Monica Cervantes, Utah Valley University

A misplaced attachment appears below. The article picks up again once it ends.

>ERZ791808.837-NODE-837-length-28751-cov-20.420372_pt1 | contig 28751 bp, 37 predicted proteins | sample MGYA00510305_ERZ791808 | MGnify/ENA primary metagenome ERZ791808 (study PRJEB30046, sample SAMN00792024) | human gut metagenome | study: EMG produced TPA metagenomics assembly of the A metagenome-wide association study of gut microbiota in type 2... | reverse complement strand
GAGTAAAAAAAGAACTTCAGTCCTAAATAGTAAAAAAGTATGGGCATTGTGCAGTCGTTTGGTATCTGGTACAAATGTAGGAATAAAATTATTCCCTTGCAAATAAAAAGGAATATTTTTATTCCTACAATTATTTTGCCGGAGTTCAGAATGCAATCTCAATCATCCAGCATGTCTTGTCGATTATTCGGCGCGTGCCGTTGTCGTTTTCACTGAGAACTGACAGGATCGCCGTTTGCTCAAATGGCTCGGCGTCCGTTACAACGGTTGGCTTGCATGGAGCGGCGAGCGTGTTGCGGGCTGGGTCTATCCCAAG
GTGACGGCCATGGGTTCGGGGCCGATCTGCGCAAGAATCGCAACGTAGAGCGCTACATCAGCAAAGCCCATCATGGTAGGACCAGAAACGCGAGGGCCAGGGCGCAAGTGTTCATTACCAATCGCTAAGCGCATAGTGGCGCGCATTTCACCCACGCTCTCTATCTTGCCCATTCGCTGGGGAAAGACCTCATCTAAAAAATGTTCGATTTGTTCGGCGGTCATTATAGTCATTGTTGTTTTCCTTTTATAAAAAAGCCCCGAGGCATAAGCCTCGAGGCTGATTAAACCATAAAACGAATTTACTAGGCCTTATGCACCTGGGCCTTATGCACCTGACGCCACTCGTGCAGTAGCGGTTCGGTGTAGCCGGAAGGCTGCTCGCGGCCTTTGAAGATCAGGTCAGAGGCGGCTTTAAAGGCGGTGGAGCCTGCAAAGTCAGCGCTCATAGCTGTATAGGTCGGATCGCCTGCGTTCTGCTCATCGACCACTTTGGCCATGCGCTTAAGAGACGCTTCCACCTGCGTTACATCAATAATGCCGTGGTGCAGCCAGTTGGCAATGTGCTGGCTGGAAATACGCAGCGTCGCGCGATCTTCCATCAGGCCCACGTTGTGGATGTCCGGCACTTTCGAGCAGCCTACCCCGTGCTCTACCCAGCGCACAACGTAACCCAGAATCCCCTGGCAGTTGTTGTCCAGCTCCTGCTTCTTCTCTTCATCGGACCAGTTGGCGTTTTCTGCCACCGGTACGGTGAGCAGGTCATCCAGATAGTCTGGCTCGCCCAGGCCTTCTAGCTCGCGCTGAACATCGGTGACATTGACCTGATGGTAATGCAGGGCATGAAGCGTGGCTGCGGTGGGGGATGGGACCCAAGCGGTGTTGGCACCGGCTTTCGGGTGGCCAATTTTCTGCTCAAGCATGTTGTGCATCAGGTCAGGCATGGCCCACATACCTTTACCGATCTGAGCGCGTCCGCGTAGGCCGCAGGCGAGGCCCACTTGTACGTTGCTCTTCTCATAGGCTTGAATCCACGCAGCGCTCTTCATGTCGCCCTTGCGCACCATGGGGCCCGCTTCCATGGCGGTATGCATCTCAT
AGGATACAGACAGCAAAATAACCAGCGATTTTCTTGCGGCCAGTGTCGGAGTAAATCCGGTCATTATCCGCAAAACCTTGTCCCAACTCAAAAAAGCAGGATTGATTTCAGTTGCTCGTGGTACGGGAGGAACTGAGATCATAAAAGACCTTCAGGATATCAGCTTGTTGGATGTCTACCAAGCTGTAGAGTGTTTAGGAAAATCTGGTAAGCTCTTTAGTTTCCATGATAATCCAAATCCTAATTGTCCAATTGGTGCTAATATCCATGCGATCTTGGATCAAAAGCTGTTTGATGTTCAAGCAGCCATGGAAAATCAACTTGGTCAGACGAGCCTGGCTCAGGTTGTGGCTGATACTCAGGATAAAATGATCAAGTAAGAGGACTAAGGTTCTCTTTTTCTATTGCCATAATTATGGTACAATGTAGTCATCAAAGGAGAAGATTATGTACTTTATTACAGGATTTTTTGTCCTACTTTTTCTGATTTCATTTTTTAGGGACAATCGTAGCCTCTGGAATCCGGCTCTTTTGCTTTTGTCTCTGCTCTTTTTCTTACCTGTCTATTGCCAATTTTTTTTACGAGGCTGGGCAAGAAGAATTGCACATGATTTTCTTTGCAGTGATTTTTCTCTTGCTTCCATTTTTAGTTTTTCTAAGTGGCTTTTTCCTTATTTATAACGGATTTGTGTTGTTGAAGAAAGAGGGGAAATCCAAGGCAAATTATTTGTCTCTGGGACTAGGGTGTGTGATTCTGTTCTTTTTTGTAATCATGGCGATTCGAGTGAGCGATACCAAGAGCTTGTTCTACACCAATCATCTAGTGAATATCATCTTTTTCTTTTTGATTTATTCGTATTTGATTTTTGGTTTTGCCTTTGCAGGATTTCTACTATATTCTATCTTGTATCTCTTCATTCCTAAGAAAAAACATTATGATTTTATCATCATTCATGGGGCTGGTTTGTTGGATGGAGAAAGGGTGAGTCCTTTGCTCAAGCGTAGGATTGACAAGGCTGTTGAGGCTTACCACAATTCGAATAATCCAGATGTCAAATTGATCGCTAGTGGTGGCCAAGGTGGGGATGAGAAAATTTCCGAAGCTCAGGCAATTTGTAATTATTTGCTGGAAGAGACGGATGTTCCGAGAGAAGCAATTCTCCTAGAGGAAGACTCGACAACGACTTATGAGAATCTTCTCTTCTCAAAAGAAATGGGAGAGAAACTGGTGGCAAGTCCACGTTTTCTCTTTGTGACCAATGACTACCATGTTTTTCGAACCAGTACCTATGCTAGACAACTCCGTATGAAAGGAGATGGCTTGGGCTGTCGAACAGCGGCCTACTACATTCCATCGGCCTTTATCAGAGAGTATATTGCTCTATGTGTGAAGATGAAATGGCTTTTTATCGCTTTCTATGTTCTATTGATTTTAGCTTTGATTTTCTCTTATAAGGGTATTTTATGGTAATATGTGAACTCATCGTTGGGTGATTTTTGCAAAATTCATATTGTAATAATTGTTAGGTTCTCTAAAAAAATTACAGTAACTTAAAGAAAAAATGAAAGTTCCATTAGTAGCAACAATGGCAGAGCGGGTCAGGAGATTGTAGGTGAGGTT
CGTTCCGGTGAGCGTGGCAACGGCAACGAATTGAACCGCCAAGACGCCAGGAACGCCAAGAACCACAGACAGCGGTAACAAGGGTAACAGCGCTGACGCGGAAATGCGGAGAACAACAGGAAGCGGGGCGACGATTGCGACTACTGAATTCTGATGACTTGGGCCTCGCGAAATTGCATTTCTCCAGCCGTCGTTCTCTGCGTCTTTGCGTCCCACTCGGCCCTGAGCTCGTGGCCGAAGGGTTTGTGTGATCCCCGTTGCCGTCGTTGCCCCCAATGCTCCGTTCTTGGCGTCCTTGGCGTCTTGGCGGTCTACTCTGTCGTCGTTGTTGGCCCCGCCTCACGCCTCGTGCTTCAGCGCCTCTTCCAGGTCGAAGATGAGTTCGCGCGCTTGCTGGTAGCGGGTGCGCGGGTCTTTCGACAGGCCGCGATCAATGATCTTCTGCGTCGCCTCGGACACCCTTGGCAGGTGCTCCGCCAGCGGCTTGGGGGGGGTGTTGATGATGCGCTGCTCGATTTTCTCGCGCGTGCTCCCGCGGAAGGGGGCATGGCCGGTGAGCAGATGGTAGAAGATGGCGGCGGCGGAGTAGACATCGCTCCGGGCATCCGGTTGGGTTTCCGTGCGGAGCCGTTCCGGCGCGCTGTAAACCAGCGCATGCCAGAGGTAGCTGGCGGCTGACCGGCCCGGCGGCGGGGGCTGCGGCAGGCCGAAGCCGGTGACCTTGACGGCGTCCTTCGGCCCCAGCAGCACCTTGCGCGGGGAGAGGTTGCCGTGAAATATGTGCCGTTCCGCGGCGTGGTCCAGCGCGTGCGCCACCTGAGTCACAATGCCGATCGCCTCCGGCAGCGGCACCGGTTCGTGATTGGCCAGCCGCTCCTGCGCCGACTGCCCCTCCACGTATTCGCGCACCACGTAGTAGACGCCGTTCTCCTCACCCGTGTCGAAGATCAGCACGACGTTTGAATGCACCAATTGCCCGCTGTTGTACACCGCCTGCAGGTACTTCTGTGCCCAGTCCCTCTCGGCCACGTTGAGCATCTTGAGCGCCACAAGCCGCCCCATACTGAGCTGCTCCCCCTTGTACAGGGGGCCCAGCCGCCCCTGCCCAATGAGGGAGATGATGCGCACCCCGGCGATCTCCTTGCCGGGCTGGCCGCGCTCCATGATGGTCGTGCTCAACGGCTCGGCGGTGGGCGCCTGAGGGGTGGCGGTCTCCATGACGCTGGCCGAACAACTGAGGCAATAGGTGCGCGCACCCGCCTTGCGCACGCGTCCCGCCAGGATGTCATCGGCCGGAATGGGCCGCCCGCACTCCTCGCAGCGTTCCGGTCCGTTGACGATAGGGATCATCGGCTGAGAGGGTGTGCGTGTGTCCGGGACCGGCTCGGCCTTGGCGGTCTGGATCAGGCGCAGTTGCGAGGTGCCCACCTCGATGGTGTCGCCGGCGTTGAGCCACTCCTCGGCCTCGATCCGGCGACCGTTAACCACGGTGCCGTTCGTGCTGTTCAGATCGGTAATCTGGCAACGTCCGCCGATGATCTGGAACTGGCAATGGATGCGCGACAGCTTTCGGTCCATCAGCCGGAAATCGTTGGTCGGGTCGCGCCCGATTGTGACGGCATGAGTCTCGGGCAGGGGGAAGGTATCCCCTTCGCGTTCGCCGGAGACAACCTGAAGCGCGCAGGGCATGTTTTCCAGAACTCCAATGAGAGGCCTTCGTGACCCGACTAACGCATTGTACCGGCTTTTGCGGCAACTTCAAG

The central research question of this project was to determine if high-frequency ultrasound is sensitive to tissue pathology at the microscopic level. Previous studies on surgical specimens have shown that high-frequency ultrasound may be sensitive to a range of breast pathologies including fibroadenomas, atypical ductal hyperplasia, fibrocystic changes, and carcinomas. The ultrasonic parameters that were sensitive to pathology were the number of peaks (the peak density) of the first-order spectra of the waveforms (one forward Fourier transform), and the slope of the second-order spectra of the waveforms (two consecutive forward Fourier transforms). The ability to determine pathology rapidly and with minimal specimen preparation would make high-frequency ultrasound particularly well-suited for real-time use during cancer surgery to ensure all of the malignant tissue has been removed. The purpose of this research was to determine the sensitivity of the peak density and spectral slope to tissue microstructures other than those found in breast cancer. The results of this study would not only support the results from the breast cancer studies, but also extend those results to the detection of cancer and other diseases in a range of organs and tissues. The research methodology included the following steps. (1) Freshly excised bovine organs were obtained from a meat packaging facility, including the heart, liver, and kidney. (2) Specimens approximately 3x3x1 cm in size were dissected from the organs and tested immediately with ultrasound. (3) Both pitch-catch and pulse-echo waveforms were acquired from the samples. (4) The data were analyzed by determining the peak densities and spectral slopes. The results showed that the more heterogeneous tissues of the heart, the vascular structures (aorta, vena cava, etc.), displayed significantly higher peak densities than the muscle tissues. Similarly, the ureter, which has greater heterogeneities in its structure (larger and more varied), displayed significantly higher peak densities than the cortex and medulla tissues. No significant trends were observed for the liver tissue, or for the spectral slopes except for kidney medulla tissue. Heterogeneity and peak density in high-frequency ultrasonic spectra that may be useful for performing real-time pathology during cancer surgery.